Posted by: chuckbumgardner | May 7, 2012

Greco-Roman Religious Practices in Acts

In the introduction to his The Religious Context of Early Christianity: A Guide to Graeco-Roman Religions (Fortress, 2003), Hans-Josef Klauck has a good summary paragraph of Greco-Roman religious practices (broadly speaking) referenced in Acts:

In Samaria, the first missionaries meet a man called Simon, whom Luke portrays as a magician (Acts 8:9) but whom the early Church fathers see as an ancestor of gnosis.  The Ethiopian whom Philip baptises (8:26-40) and the centurion Cornelius in Caesarea (10:1-48) were already open vis-a-vis Judaism.  Herod Agrippa puts on mannerisms that fit the cult of rulers (12:21f).  The proconsul Sergius Paulus on Cyprus has a Jewish magician and (perhaps) astrologer  at his court (13:4-12).  In Lystra, Paul and Barnabas barely escape from the plan of the priest of ‘Zeus outside the city’, viz. a ceremonial sacrifice of a bull to them (14:11-18).  In Philippi, Paul encounters a girl with a spirit of augury (16:16-18).  In Athens he is enraged at a city that is full of the images of idols, he holds discussions with Stoic and Epicurean philosophers, he discovers an altar to the ‘unknown God’, and comes suspiciously close to the Stoa in the words he uses in his sermon (17:16-34).  In Ephesus, where Jewish exorcists try their luck with the name of Jesus, the believers are filled with repentance and burn their books of sorcery, while the silversmiths present a united front in the name of the great goddess Artemis in their attack on Paul (19:11-40).  The inhabitants of Malta begin by looking on Paul as one cursed by the goddess of vengeance, and then acclaim him as a god (18:1-6).  We meet the language of the mystery cults — to cast our net a little wider — in 2 Cor 12:4, in Phil 4:12, in 2 Pet 1:16, and possibly in Col 2:18, since 2:8 also speaks in a polemical context of a philosophy.  Finally, the Pastoral Letters attack a ‘gnosis that is falsely given that name’ (1 Tim 6:20).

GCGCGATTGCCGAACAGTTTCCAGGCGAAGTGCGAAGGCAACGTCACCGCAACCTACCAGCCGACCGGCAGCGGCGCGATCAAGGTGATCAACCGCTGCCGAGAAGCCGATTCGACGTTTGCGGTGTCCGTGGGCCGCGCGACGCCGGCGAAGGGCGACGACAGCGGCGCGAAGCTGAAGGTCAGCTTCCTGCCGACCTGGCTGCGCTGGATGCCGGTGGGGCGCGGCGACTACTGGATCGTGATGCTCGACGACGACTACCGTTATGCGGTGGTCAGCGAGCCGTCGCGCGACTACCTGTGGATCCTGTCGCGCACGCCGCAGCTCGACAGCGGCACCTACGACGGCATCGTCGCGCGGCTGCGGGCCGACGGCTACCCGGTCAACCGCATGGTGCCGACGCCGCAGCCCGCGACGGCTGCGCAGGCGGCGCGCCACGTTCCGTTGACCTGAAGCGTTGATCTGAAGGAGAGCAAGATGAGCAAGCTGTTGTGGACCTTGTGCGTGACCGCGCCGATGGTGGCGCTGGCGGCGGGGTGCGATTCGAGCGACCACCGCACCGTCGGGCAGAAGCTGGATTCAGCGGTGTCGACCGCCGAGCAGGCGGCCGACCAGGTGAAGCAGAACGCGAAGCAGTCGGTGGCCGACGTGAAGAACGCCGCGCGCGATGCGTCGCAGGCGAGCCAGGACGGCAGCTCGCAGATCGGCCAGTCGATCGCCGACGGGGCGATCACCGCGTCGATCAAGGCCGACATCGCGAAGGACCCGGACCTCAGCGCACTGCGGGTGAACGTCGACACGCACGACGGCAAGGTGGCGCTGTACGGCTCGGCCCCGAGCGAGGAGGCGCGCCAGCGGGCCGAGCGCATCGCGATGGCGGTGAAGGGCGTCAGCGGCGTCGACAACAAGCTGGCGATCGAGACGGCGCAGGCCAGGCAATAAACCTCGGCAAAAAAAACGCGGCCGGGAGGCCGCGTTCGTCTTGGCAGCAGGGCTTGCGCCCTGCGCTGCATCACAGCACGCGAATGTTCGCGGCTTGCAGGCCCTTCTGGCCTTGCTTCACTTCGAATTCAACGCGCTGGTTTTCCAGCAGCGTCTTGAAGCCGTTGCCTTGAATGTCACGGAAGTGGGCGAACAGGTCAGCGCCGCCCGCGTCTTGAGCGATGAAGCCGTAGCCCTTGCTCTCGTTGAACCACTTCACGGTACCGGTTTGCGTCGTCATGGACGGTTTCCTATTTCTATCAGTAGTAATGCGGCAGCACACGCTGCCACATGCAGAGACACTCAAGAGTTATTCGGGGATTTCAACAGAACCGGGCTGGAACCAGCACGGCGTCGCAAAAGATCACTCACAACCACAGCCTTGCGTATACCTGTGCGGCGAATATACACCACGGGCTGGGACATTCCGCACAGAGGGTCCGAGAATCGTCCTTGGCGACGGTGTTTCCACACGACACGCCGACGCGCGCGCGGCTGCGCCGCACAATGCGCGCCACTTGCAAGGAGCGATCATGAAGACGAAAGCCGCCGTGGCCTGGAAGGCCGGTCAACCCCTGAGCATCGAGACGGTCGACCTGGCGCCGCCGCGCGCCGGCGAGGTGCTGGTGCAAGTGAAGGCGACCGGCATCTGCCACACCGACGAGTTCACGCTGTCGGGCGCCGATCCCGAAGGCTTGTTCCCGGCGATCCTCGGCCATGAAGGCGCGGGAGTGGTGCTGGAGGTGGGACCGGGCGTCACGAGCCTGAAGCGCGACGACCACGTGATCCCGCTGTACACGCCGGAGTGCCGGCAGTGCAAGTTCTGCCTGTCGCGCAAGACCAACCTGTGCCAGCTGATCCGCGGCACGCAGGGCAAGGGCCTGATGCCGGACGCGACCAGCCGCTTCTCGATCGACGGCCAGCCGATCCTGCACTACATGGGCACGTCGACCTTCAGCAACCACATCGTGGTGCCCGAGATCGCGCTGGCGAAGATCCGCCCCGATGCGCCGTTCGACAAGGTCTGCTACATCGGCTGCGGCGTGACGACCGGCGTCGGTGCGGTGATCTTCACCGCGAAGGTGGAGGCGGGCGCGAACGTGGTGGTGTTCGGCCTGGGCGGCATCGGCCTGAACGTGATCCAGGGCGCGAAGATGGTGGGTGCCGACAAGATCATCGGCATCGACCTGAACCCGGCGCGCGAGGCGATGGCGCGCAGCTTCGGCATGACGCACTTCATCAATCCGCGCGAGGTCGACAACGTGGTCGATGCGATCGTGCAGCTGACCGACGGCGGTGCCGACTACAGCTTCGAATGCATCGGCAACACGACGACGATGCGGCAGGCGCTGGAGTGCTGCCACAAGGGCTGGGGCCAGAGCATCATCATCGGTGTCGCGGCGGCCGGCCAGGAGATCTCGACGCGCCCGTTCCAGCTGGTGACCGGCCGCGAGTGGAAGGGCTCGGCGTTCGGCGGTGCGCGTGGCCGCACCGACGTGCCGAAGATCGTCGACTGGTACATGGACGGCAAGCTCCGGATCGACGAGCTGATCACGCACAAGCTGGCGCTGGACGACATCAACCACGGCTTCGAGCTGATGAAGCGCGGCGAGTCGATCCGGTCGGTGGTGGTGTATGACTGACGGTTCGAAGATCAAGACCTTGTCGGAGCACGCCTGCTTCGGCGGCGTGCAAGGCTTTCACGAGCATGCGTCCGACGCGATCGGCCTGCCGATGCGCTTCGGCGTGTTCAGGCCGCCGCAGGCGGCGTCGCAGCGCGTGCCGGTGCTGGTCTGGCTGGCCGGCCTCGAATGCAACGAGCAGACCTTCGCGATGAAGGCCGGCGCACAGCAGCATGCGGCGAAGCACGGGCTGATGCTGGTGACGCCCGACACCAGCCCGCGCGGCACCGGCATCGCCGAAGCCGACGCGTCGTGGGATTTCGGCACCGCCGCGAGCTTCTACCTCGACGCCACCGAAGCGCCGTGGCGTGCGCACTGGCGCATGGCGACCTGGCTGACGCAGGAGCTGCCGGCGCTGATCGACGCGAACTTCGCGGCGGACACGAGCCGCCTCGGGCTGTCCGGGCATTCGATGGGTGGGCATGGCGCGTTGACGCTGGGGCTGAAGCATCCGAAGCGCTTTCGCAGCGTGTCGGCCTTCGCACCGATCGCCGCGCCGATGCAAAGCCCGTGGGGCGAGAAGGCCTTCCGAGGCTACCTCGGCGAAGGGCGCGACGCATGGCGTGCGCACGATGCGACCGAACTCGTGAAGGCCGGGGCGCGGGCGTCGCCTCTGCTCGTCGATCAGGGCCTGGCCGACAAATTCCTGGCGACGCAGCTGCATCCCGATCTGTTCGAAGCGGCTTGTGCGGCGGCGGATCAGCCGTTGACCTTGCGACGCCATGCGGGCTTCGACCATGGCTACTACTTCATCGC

1. […] Context of Early Christianity: A Guide to Graeco-Roman Religions (Fortress, 2003).  (see “Greco-Roman Religious Practices in Acts“)  Read the introduction on Amazon.  He quotes Wettstein approvingly thus: “Another […]

Leave a Reply

Fill in your details below or click an icon to log in: Logo

You are commenting using your account. Log Out /  Change )

Google+ photo

You are commenting using your Google+ account. Log Out /  Change )

Twitter picture

You are commenting using your Twitter account. Log Out /  Change )

Facebook photo

You are commenting using your Facebook account. Log Out /  Change )


Connecting to %s


%d bloggers like this: